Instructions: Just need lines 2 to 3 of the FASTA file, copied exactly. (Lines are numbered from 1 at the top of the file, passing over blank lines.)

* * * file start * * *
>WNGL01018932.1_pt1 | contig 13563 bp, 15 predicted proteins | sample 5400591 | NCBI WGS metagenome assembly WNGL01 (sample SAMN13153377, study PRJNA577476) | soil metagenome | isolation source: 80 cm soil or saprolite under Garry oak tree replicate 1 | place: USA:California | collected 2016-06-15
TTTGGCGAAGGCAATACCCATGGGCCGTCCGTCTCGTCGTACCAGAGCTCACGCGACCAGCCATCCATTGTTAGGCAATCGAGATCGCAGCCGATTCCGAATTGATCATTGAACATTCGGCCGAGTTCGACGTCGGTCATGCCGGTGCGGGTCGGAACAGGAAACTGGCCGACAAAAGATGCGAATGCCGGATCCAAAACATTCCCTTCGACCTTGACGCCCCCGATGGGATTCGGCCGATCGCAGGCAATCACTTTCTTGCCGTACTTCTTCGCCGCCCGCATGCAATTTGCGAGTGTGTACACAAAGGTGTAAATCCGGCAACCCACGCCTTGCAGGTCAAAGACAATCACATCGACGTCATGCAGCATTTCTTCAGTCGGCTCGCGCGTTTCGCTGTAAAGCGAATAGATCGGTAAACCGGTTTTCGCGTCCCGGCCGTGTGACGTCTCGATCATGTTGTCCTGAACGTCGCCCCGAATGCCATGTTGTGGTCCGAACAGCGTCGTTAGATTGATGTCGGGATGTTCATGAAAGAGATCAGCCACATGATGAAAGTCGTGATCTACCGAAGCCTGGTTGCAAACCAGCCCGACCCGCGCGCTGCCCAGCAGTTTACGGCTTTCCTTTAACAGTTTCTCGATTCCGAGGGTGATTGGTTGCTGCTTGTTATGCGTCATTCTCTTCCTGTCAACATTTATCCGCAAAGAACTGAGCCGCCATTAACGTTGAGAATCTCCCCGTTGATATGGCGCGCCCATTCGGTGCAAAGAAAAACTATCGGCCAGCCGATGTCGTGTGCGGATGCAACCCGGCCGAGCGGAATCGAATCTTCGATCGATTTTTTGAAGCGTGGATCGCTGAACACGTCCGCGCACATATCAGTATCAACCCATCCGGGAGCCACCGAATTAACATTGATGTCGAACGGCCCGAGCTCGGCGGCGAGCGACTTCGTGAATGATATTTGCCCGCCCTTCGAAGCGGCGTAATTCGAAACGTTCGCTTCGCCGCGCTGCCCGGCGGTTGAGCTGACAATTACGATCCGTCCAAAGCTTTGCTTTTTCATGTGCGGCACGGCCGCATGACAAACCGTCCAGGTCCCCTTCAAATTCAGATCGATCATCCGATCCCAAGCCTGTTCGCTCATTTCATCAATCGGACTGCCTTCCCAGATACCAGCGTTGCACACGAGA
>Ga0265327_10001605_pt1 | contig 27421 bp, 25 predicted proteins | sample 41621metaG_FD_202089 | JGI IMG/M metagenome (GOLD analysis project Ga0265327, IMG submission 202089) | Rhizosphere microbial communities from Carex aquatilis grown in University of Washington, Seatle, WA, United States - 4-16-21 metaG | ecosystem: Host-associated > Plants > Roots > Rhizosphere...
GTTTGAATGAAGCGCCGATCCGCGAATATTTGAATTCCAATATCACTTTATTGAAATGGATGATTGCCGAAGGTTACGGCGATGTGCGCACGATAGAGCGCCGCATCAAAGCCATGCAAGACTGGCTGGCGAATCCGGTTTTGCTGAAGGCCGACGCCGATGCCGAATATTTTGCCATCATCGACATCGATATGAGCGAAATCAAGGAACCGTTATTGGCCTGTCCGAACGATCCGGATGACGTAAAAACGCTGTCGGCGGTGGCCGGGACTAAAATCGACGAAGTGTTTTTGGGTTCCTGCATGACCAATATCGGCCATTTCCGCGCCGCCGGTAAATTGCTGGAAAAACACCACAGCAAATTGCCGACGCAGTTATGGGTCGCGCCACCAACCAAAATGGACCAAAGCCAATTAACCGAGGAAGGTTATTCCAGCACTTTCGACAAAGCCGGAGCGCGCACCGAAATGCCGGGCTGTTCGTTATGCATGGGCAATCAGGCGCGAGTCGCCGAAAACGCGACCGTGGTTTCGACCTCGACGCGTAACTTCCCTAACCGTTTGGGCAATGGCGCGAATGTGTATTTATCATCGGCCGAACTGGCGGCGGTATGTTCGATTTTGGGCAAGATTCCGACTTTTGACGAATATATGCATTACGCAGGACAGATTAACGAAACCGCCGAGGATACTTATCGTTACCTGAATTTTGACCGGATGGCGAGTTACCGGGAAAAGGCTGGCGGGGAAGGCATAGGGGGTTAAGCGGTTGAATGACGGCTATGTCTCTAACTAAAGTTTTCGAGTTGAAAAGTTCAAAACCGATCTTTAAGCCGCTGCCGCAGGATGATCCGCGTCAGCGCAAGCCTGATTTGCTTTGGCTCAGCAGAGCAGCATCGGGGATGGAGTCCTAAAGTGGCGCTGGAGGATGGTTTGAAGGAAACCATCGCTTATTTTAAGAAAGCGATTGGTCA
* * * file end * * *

TTTGGCGAAGGCAATACCCATGGGCCGTCCGTCTCGTCGTACCAGAGCTCACGCGACCAGCCATCCATTGTTAGGCAATCGAGATCGCAGCCGATTCCGAATTGATCATTGAACATTCGGCCGAGTTCGACGTCGGTCATGCCGGTGCGGGTCGGAACAGGAAACTGGCCGACAAAAGATGCGAATGCCGGATCCAAAACATTCCCTTCGACCTTGACGCCCCCGATGGGATTCGGCCGATCGCAGGCAATCACTTTCTTGCCGTACTTCTTCGCCGCCCGCATGCAATTTGCGAGTGTGTACACAAAGGTGTAAATCCGGCAACCCACGCCTTGCAGGTCAAAGACAATCACATCGACGTCATGCAGCATTTCTTCAGTCGGCTCGCGCGTTTCGCTGTAAAGCGAATAGATCGGTAAACCGGTTTTCGCGTCCCGGCCGTGTGACGTCTCGATCATGTTGTCCTGAACGTCGCCCCGAATGCCATGTTGTGGTCCGAACAGCGTCGTTAGATTGATGTCGGGATGTTCATGAAAGAGATCAGCCACATGATGAAAGTCGTGATCTACCGAAGCCTGGTTGCAAACCAGCCCGACCCGCGCGCTGCCCAGCAGTTTACGGCTTTCCTTTAACAGTTTCTCGATTCCGAGGGTGATTGGTTGCTGCTTGTTATGCGTCATTCTCTTCCTGTCAACATTTATCCGCAAAGAACTGAGCCGCCATTAACGTTGAGAATCTCCCCGTTGATATGGCGCGCCCATTCGGTGCAAAGAAAAACTATCGGCCAGCCGATGTCGTGTGCGGATGCAACCCGGCCGAGCGGAATCGAATCTTCGATCGATTTTTTGAAGCGTGGATCGCTGAACACGTCCGCGCACATATCAGTATCAACCCATCCGGGAGCCACCGAATTAACATTGATGTCGAACGGCCCGAGCTCGGCGGCGAGCGACTTCGTGAATGATATTTGCCCGCCCTTCGAAGCGGCGTAATTCGAAACGTTCGCTTCGCCGCGCTGCCCGGCGGTTGAGCTGACAATTACGATCCGTCCAAAGCTTTGCTTTTTCATGTGCGGCACGGCCGCATGACAAACCGTCCAGGTCCCCTTCAAATTCAGATCGATCATCCGATCCCAAGCCTGTTCGCTCATTTCATCAATCGGACTGCCTTCCCAGATACCAGCGTTGCACACGAGA
>Ga0265327_10001605_pt1 | contig 27421 bp, 25 predicted proteins | sample 41621metaG_FD_202089 | JGI IMG/M metagenome (GOLD analysis project Ga0265327, IMG submission 202089) | Rhizosphere microbial communities from Carex aquatilis grown in University of Washington, Seatle, WA, United States - 4-16-21 metaG | ecosystem: Host-associated > Plants > Roots > Rhizosphere...